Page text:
With the vaccination rollout well under way, Canada is starting to reopen. What does that mean for the many office workers who have been working from home since March 2020? Some find that a remote office has been a welcome change. Others have digital exhaustion and are looking forward to a return to the office.
Both employers and employees have learned a lot about the definition of work during the pandemic. Depending where you live, the future of work may be flexible. People in B.C. and Ontario are expecting they’ll have more choice, while those in Alberta and Quebec are expecting a return to the pre-pandemic office. That leaves so many of us asking: Will I go back to the office after the pandemic?
A lot of workers are hoping the new way forward will be a hybrid office, with a combination of working from home and a return to the office. This blended model could also see some workers going back to the office while others stay at home. Certainly the pandemic has shown that we can work remotely, and some offices even feel this is a better setup for their teams.
What a hybrid office affords is flexibility. People are no longer forced to choose between a job and where they want to live. Remote work also benefits an employer because a business in a small town can look to hire people outside their immediate area, expanding the pool of qualified applicants. The positives of a hybrid office are enough the make 66% of business decision makers consider redesigning the physical office space to better accommodate this kind of work environment. That would surely please the 73% of workers who want a continuation of flexible remote options.
Work from Home
Clearly, there are a lot of people who have gotten used to the rhythm of working from home. They enjoy the flexible hours, lack of commute, and a comfortable office space. Workers, especially younger workers, have used the home-based model as an opportunity to move outside of cities. Throughout the pandemic, they’ve used video and other digital tools to stay connected to colleagues. But here’s the downside. Some employers have said they will reduce pay to reflect the lower cost of living for remote employees. And some workers are afraid they’ll miss out on the hallway conversations and daily encounters that are part of office culture, facilitating successful collaborations.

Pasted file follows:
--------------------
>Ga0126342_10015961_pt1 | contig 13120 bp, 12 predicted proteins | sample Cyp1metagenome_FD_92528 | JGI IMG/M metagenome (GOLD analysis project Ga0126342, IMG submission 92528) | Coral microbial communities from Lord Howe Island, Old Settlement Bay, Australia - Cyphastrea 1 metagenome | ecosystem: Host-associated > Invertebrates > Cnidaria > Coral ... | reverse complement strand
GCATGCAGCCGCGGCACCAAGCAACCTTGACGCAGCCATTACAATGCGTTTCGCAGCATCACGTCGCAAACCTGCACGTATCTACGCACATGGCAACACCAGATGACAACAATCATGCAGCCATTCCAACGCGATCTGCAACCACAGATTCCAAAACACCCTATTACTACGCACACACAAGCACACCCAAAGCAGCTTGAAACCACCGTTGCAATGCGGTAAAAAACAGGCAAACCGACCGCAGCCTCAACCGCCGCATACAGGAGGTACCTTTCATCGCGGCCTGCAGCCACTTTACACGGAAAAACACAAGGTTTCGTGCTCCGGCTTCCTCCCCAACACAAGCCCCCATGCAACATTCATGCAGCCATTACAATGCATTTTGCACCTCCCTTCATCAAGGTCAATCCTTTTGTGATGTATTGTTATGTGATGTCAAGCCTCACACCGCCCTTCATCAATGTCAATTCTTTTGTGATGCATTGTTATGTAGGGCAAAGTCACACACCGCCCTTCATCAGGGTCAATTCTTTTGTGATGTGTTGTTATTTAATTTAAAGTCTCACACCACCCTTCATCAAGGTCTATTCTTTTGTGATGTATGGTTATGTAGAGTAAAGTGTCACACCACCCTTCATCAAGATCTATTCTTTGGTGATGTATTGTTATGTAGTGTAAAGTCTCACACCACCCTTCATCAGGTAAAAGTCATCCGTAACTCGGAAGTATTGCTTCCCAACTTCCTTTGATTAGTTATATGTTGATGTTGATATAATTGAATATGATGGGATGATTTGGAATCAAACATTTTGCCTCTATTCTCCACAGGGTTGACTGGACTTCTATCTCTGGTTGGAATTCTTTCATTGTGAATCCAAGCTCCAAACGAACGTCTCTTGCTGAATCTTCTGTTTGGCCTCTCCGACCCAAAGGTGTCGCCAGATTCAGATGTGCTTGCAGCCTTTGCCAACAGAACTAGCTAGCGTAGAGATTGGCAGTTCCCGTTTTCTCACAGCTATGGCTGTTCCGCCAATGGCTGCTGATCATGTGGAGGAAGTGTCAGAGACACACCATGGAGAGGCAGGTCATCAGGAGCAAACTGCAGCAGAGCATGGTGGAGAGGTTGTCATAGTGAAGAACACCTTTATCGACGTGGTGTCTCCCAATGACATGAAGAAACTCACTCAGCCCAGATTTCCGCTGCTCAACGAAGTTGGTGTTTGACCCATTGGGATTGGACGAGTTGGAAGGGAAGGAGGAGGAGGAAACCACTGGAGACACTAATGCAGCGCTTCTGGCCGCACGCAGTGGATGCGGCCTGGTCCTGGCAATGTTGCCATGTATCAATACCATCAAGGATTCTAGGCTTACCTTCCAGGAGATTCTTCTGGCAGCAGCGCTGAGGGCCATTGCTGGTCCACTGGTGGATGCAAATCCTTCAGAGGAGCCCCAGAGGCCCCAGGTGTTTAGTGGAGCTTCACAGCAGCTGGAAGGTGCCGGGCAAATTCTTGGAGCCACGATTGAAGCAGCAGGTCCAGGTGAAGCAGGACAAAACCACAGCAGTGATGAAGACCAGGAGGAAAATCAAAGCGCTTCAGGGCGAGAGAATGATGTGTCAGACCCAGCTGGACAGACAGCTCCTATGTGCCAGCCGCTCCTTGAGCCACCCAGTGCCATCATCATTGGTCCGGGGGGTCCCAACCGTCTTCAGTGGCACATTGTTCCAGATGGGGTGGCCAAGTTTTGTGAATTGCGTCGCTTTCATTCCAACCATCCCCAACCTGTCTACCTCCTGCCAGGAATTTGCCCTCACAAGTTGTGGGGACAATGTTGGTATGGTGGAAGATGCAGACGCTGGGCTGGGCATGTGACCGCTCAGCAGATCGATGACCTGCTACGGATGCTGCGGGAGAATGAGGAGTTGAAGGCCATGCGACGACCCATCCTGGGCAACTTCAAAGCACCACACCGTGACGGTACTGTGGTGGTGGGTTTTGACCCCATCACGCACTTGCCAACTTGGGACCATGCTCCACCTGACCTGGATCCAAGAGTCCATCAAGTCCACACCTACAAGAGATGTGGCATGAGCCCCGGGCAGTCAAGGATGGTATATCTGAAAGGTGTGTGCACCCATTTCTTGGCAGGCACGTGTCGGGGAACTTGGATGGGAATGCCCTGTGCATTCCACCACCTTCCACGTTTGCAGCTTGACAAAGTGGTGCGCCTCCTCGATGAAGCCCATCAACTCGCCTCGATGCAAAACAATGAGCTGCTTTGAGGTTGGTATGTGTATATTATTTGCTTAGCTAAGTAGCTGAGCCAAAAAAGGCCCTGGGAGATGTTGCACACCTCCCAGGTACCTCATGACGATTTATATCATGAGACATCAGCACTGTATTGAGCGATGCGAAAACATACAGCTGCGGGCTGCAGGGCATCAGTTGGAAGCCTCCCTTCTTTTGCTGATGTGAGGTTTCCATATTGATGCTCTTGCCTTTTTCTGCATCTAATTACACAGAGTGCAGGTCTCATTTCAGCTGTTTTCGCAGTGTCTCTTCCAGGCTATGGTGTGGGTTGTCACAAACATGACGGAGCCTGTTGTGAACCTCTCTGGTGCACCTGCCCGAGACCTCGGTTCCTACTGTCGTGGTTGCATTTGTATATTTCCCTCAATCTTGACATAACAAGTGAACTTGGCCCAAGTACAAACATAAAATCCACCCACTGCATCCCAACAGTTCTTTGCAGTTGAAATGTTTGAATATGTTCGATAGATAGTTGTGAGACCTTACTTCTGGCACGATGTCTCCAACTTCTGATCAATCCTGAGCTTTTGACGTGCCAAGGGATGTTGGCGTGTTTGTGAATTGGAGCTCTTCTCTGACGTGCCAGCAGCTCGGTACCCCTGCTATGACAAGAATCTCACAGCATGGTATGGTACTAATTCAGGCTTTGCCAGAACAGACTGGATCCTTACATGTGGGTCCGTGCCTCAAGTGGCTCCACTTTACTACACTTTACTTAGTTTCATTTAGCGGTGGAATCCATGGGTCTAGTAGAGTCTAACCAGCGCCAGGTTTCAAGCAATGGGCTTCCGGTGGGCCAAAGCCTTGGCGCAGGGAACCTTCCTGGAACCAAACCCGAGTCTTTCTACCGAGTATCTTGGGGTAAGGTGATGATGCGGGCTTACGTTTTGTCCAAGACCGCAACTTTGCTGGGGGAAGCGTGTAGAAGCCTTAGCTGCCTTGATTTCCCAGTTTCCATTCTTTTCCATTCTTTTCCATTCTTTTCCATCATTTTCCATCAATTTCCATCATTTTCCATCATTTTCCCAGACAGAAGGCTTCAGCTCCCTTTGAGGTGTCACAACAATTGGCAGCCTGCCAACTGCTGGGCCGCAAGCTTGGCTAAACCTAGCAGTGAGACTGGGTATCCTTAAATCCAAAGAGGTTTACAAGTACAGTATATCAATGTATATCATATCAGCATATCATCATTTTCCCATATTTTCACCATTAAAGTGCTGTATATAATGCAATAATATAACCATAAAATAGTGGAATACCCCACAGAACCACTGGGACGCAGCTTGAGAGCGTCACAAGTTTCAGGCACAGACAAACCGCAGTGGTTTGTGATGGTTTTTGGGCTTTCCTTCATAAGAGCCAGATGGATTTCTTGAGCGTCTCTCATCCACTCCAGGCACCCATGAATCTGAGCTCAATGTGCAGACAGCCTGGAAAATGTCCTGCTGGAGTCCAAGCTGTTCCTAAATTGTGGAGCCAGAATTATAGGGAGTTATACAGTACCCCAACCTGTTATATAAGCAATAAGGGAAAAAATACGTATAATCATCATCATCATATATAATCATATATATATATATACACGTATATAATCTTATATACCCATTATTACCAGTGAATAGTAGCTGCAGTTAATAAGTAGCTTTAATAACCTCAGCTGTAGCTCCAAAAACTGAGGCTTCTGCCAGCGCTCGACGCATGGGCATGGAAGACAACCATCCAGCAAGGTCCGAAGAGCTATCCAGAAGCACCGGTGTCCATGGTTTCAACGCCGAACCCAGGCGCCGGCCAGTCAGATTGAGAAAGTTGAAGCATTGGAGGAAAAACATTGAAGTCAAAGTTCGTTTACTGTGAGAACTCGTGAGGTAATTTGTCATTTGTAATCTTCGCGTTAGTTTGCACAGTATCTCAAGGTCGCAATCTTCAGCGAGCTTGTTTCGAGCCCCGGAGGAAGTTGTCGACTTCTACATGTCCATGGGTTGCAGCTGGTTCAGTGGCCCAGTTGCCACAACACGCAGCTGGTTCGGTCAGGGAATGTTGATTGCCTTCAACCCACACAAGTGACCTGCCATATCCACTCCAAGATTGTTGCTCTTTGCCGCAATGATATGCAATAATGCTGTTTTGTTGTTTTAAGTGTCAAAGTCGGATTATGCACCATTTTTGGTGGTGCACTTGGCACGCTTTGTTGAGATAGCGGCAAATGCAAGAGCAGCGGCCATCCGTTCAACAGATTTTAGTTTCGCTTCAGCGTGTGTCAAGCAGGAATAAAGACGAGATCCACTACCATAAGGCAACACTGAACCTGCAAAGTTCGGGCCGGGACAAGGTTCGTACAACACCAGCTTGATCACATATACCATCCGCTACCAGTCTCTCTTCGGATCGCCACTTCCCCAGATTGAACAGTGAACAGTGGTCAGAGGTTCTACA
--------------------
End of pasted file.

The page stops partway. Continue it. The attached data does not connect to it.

If you are anticipating a return to the office, expect some changes. You may have reduced office space or even a different, smaller location if some of the team plan to stay home. Offices may have new configurations that address changing needs realized during the pandemic—think hot desks and private rooms that can be individually booked. Your company may also have invested in ventilation upgrades, outdoor spaces, and more frequent cleaning.
Workers in Charge?
One statistic that has some employers nervous is a report that 40% of the global workforce is considering leaving their employer this year. Working from home during the pandemic caused a shift in priorities for many people. This came with the realization that work can be a more flexible proposition than previously thought. Most experts think big changes are coming and that workers will be able to find employment with companies willing to give employees more freedom. This is especially true as the economy comes back to life and workers are in greater demand. The onus will be on businesses to make their work options attractive to potential employees. That could either mean a schedule that is mostly remote for those who prefer to work from home or upgrades to the office space for those working in-office.
As we regain some of our freedoms post-pandemic, there is an emphasis on work-life balance. The result is that many employers are now focusing on the work itself, rather than the work location. More and more, employees are being given the ability to choose where they perform their jobs as long as the work gets done. What about your business? How will your workforce look in the coming months? And will you return to the office?